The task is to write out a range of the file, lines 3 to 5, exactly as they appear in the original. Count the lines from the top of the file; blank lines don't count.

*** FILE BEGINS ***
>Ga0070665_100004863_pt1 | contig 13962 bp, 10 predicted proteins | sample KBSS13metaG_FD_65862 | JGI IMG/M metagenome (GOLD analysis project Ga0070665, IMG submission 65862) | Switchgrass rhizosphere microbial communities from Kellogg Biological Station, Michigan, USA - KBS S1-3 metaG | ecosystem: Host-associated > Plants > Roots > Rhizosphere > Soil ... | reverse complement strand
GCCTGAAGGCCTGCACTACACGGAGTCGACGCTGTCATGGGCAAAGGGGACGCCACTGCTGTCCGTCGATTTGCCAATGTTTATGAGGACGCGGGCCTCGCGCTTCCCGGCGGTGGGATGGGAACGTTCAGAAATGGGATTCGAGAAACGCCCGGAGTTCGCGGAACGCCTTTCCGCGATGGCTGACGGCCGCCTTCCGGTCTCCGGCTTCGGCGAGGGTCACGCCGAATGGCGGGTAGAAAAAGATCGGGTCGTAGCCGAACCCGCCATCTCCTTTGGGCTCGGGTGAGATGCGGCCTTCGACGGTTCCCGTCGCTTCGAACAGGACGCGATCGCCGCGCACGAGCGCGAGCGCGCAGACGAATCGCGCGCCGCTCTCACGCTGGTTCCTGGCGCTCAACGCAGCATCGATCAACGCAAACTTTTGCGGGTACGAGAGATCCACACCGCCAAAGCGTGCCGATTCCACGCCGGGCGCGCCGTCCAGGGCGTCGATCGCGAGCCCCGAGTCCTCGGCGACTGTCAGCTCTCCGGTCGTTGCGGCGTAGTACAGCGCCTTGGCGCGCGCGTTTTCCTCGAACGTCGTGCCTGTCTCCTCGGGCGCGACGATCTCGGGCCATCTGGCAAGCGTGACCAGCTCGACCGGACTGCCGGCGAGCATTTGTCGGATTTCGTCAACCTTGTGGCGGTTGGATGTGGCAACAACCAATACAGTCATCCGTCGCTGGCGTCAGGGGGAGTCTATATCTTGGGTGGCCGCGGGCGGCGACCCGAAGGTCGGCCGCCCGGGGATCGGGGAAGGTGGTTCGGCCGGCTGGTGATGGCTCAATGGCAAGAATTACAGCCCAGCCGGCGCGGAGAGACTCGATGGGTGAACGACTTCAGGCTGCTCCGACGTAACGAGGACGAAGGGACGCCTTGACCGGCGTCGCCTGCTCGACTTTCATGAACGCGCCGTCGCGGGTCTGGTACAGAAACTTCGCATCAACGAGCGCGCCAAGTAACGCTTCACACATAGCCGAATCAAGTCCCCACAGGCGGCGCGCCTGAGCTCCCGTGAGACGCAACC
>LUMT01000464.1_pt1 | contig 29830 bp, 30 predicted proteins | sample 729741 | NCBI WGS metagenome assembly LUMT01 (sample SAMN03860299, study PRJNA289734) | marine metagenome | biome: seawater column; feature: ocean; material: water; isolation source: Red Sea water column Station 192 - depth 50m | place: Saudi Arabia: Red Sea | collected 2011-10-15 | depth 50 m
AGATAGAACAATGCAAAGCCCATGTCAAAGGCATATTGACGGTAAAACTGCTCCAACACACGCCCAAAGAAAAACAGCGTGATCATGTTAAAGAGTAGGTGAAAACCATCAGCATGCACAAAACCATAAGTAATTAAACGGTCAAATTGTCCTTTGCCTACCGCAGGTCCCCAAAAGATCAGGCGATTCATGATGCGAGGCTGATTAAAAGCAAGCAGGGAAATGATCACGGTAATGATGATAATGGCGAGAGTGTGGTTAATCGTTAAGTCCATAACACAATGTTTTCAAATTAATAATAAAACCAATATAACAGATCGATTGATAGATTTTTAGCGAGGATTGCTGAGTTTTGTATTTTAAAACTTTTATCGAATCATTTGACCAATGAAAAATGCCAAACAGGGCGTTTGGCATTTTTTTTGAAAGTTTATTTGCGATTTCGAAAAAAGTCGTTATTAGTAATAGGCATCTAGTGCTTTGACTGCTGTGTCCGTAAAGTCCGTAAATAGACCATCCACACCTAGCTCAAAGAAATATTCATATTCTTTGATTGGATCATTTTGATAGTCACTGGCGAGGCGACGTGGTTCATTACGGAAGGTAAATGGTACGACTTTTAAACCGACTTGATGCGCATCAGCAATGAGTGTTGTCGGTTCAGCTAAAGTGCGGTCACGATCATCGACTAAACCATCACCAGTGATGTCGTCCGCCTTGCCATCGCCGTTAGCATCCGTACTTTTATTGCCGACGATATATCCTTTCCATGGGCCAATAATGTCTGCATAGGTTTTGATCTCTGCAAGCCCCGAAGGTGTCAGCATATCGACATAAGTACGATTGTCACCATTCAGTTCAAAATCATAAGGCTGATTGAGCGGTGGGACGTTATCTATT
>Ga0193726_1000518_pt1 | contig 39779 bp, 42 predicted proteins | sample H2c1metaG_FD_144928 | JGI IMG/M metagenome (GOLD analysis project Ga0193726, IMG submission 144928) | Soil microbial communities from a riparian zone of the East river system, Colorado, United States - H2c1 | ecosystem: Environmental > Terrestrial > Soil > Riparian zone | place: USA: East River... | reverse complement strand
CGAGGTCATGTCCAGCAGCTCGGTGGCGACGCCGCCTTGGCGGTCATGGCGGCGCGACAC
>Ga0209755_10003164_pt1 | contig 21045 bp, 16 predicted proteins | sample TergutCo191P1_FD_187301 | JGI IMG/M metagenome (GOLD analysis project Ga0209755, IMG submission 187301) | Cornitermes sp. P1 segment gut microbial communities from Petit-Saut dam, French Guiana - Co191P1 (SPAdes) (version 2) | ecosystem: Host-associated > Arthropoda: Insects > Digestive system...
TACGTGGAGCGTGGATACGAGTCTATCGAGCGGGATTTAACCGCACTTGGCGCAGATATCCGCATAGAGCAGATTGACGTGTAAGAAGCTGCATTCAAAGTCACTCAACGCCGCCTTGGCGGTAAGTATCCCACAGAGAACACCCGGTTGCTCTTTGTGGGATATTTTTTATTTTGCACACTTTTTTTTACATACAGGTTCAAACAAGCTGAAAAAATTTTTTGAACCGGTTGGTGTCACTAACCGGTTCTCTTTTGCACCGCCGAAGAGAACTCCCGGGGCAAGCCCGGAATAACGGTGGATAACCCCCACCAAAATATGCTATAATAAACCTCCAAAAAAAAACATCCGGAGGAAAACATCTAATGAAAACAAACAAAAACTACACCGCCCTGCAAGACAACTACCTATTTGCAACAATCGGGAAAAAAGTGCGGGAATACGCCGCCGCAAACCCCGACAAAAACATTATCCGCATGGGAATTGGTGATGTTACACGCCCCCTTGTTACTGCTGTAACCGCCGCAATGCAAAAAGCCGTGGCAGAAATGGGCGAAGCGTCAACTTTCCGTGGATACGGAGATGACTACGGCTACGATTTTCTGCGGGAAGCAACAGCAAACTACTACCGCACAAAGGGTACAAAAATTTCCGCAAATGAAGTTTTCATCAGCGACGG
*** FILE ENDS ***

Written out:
>LUMT01000464.1_pt1 | contig 29830 bp, 30 predicted proteins | sample 729741 | NCBI WGS metagenome assembly LUMT01 (sample SAMN03860299, study PRJNA289734) | marine metagenome | biome: seawater column; feature: ocean; material: water; isolation source: Red Sea water column Station 192 - depth 50m | place: Saudi Arabia: Red Sea | collected 2011-10-15 | depth 50 m
AGATAGAACAATGCAAAGCCCATGTCAAAGGCATATTGACGGTAAAACTGCTCCAACACACGCCCAAAGAAAAACAGCGTGATCATGTTAAAGAGTAGGTGAAAACCATCAGCATGCACAAAACCATAAGTAATTAAACGGTCAAATTGTCCTTTGCCTACCGCAGGTCCCCAAAAGATCAGGCGATTCATGATGCGAGGCTGATTAAAAGCAAGCAGGGAAATGATCACGGTAATGATGATAATGGCGAGAGTGTGGTTAATCGTTAAGTCCATAACACAATGTTTTCAAATTAATAATAAAACCAATATAACAGATCGATTGATAGATTTTTAGCGAGGATTGCTGAGTTTTGTATTTTAAAACTTTTATCGAATCATTTGACCAATGAAAAATGCCAAACAGGGCGTTTGGCATTTTTTTTGAAAGTTTATTTGCGATTTCGAAAAAAGTCGTTATTAGTAATAGGCATCTAGTGCTTTGACTGCTGTGTCCGTAAAGTCCGTAAATAGACCATCCACACCTAGCTCAAAGAAATATTCATATTCTTTGATTGGATCATTTTGATAGTCACTGGCGAGGCGACGTGGTTCATTACGGAAGGTAAATGGTACGACTTTTAAACCGACTTGATGCGCATCAGCAATGAGTGTTGTCGGTTCAGCTAAAGTGCGGTCACGATCATCGACTAAACCATCACCAGTGATGTCGTCCGCCTTGCCATCGCCGTTAGCATCCGTACTTTTATTGCCGACGATATATCCTTTCCATGGGCCAATAATGTCTGCATAGGTTTTGATCTCTGCAAGCCCCGAAGGTGTCAGCATATCGACATAAGTACGATTGTCACCATTCAGTTCAAAATCATAAGGCTGATTGAGCGGTGGGACGTTATCTATT
>Ga0193726_1000518_pt1 | contig 39779 bp, 42 predicted proteins | sample H2c1metaG_FD_144928 | JGI IMG/M metagenome (GOLD analysis project Ga0193726, IMG submission 144928) | Soil microbial communities from a riparian zone of the East river system, Colorado, United States - H2c1 | ecosystem: Environmental > Terrestrial > Soil > Riparian zone | place: USA: East River... | reverse complement strand